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Claire-Anne Siegrist
Head of Center

What is the purpose of this study?

The purpose of this research study is to test the safety of the VSV-Ebola vaccine and its ability to trigger an immune response against Ebola virus, at 2 different doses.

How is the study designed?

Participants will be randomly selected to receive either of two doses (10 or 50 million vaccine particles) of the VSV-Ebola vaccine OR placebo as a one-time injection. (Participants who are healthcare workers (HCW) that may deploy to Ebola-affected countries will not receive placebo.) Neither the participant nor study investigators will know which treatment the participant receives. All participants will be followed closely during the first 2 weeks and then periodically for six months to assess the vaccine’s safety and ability to trigger immune responses against Ebola virus.

Who may consider participating in this study?

To maximize safety, the study is only open to adult volunteers aged 18 to 65 years. Females of childbearing potential should be neither pregnant nor nursing. All volunteers will have to be free of significant and active health problems (as determined by the information you provide, a physical exam and laboratory tests for “screening”). Those with a history of severe allergic reactions (including after vaccination), active hepatitis B or hepatitis C or HIV infection, or confirmed or suspected immunodeficient conditions (e.g., cancer, immunosuppressive therapy) will not be eligible to participate. If you have received an inactivated (or “killed”) vaccine (including seasonal influenza!) in the 14 days, or a live vaccine within 30 days before screening, participation will have to be postponed. Thus if you wish to participate, you are advised to complete your vaccinations without delay. Other exclusion criteria will apply to minimize the risk of poor outcomes.

As a precautionary measure common to all studies testing new vaccines or medications, to minimize potential risks, volunteers will be asked to use effective methods of contraception for 28 days following injection (men) or throughout the course of the study (women of childbearing age). In addition, volunteers will be asked to use barrier methods (latex condoms) during penetrative sexual intercourse, to avoid the sharing of needles, razors, or toothbrushes and to avoid open-mouth kissing in the 7 days after injection. Participation is not open to volunteers who live with someone immunodeficient, HIV-positive, pregnant or with an unstable medical condition.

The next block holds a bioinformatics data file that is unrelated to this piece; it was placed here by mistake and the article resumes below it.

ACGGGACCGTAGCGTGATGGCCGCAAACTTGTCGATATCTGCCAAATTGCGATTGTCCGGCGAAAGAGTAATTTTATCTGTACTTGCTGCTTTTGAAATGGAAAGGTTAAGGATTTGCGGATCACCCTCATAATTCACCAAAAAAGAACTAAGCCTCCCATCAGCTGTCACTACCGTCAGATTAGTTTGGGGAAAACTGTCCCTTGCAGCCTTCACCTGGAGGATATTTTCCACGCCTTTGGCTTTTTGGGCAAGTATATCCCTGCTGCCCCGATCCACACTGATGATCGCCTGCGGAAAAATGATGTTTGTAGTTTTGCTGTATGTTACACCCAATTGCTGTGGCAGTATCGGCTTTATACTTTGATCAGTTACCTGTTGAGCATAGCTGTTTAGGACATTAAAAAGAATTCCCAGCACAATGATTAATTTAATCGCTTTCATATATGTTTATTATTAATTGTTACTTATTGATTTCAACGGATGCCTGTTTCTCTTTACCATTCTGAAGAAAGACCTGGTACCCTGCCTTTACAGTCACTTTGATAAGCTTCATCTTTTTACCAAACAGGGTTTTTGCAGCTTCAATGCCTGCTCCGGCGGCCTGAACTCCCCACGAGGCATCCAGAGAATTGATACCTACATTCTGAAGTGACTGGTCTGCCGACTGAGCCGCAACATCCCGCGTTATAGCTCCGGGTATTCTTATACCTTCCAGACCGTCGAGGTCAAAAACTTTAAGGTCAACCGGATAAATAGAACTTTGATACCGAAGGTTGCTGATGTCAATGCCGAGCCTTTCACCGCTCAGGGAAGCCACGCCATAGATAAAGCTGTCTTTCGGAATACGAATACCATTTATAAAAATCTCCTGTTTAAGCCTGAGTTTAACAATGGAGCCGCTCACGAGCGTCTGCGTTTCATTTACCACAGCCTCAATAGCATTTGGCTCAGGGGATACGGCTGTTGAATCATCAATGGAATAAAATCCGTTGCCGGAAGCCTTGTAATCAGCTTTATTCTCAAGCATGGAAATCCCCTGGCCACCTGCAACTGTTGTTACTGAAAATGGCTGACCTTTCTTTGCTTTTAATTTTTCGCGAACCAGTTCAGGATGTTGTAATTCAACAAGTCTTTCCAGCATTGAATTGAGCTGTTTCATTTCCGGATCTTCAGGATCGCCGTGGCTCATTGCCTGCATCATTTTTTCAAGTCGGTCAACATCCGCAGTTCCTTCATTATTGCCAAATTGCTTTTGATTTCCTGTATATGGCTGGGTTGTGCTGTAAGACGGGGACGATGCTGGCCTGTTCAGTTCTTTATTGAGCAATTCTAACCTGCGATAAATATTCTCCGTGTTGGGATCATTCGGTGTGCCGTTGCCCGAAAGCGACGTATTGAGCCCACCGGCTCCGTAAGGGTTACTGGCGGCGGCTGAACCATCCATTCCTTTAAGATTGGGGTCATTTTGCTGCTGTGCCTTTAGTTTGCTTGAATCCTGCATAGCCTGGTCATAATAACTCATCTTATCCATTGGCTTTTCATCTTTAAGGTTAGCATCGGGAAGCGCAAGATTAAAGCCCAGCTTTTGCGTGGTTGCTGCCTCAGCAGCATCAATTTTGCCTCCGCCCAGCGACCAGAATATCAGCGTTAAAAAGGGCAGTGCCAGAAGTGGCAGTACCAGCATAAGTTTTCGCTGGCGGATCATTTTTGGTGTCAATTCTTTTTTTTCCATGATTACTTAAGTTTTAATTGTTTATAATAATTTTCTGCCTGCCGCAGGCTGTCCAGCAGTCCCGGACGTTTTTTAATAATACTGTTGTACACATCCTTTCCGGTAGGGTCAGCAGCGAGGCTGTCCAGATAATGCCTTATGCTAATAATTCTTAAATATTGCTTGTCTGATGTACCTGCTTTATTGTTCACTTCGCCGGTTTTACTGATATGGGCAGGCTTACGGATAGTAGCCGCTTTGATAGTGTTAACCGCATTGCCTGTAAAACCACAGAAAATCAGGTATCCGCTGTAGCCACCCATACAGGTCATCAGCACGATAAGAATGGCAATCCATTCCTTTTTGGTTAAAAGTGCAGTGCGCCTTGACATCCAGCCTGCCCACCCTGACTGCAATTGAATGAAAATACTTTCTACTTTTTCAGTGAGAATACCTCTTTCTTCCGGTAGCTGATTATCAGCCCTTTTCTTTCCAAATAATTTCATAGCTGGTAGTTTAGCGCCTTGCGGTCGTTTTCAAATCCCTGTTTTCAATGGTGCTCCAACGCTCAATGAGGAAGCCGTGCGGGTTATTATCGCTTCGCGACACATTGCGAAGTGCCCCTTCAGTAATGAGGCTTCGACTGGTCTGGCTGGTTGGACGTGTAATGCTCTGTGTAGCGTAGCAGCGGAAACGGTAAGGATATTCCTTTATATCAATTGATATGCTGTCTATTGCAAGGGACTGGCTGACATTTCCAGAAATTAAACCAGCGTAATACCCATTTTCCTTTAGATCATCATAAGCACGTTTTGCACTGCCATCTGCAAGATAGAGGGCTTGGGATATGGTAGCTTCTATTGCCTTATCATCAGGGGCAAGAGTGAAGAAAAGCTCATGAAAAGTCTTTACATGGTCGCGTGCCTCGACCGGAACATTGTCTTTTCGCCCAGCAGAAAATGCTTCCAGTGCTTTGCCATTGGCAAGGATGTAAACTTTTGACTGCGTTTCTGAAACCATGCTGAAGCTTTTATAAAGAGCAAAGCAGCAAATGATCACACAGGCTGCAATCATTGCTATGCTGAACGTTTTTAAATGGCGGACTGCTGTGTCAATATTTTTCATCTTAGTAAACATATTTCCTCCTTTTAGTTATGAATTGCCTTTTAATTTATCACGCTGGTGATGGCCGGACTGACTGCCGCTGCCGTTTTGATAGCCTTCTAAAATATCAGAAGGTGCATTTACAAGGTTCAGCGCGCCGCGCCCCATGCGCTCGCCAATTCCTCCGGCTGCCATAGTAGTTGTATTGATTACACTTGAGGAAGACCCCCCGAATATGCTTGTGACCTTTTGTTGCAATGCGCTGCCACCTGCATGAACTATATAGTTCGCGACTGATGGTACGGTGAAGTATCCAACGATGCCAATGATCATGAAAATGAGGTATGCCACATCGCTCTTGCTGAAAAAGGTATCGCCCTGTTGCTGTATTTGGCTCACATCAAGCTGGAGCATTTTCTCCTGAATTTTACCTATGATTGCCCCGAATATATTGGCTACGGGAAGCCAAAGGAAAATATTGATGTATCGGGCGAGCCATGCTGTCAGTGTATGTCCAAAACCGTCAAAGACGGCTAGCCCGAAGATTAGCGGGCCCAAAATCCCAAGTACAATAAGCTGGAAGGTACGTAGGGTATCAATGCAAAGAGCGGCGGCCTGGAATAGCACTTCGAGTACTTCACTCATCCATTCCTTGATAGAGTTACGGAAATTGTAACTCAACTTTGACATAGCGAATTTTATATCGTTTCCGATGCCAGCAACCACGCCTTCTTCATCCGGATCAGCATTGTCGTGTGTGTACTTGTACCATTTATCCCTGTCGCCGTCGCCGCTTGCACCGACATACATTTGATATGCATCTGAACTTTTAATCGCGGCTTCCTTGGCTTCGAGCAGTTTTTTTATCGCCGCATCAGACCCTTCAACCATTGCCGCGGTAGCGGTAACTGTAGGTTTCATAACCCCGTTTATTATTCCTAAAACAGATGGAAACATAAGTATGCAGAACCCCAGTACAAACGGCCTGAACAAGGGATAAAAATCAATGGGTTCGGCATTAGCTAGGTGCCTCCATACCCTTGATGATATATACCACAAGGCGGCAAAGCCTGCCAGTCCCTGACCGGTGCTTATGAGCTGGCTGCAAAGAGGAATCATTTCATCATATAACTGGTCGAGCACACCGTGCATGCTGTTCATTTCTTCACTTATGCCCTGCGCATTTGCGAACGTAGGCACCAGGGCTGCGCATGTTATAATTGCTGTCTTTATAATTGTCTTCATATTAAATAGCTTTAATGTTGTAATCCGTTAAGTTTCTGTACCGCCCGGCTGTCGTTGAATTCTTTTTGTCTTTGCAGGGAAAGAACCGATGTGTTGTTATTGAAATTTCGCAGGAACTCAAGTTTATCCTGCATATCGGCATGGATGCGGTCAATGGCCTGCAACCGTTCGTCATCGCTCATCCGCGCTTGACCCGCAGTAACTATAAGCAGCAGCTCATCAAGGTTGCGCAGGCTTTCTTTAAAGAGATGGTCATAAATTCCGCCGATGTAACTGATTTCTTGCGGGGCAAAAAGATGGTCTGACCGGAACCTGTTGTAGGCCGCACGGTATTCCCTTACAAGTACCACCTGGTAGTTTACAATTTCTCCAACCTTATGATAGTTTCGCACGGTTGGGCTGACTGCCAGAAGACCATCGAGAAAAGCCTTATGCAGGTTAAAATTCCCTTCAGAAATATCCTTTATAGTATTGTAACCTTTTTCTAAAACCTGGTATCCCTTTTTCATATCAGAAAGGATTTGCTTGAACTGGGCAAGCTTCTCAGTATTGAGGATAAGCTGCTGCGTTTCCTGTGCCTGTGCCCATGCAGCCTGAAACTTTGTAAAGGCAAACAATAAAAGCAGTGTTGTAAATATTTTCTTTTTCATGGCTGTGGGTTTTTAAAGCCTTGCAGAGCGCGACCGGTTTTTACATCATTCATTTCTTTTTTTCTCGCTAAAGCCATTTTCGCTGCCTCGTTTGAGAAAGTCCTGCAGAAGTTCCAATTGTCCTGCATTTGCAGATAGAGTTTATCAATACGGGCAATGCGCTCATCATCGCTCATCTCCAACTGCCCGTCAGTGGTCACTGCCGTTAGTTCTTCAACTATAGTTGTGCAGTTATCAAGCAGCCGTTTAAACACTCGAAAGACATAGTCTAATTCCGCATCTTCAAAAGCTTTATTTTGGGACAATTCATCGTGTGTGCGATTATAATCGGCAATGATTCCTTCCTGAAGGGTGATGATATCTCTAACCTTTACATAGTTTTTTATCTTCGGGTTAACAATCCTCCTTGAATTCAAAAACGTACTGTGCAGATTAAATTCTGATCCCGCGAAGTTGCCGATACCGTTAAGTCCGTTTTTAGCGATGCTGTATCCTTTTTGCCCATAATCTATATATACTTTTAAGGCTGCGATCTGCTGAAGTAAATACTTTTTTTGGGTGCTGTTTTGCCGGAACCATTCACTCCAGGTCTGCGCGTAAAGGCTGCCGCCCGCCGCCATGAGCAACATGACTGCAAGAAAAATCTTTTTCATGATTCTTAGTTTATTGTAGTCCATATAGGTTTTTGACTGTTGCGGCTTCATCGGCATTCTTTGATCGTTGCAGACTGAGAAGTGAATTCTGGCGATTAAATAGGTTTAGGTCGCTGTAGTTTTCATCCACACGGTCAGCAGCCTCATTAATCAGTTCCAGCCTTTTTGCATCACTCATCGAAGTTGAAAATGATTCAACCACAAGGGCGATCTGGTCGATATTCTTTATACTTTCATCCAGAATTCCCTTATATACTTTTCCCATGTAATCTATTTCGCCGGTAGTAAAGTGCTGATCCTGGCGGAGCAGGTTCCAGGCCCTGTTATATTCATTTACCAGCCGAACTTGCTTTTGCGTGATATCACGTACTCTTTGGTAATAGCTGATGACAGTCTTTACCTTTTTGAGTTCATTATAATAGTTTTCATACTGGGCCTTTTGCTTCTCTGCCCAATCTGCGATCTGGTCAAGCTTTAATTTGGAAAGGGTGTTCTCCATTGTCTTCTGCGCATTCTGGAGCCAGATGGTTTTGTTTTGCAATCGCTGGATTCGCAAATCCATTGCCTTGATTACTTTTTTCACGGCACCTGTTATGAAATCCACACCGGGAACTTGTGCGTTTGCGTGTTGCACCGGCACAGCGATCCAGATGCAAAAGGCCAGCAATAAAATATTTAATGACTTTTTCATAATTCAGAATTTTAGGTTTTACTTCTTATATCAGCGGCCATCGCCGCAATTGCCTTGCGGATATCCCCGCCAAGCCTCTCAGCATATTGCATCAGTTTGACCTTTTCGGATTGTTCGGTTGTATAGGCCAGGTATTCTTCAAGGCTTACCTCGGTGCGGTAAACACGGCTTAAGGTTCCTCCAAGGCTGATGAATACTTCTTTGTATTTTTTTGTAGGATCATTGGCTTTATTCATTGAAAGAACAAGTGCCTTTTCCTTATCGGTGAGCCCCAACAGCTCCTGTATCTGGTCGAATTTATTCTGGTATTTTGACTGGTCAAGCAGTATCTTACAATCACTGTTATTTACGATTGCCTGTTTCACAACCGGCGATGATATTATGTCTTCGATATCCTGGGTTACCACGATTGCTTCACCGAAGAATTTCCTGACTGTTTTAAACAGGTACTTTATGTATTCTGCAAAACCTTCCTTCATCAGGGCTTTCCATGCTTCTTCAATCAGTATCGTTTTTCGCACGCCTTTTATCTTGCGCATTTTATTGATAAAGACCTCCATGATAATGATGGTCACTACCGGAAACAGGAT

What will be required to participate in this study?

The first step will be to be thoroughly informed of the study, to take sufficient time to decide whether to participate, and, should participation be granted, to provide written consent.

The study includes 9 visits at the Clinical Trials Unit of the University Hospitals of Geneva (HUG) over a 6-month study period. The first visit will be an information and screening visit. If participation is granted, an interview and a physical exam will be performed and urine and blood will be collected.

This will take 1 to 1 and a half hours. On the second visit, there will be a brief interview and blood samples will be taken. The vaccine (at 10 or 50 million vaccine particles) or the placebo (non-deployable volunteers only) will be injected into the arm. The participant will then be observed closely for 1.5 hours; the visit will take 2 hours total. In the 7 days following the injection, participants will be asked to record any symptoms into a diary. Study participation entails remaining in the Geneva area for 14 days following the injection. 

This clinical trial is now full of volunteers.

Interview of Prof. Claire-Anne Siegrist, principal investigator

Last update : 29/01/2019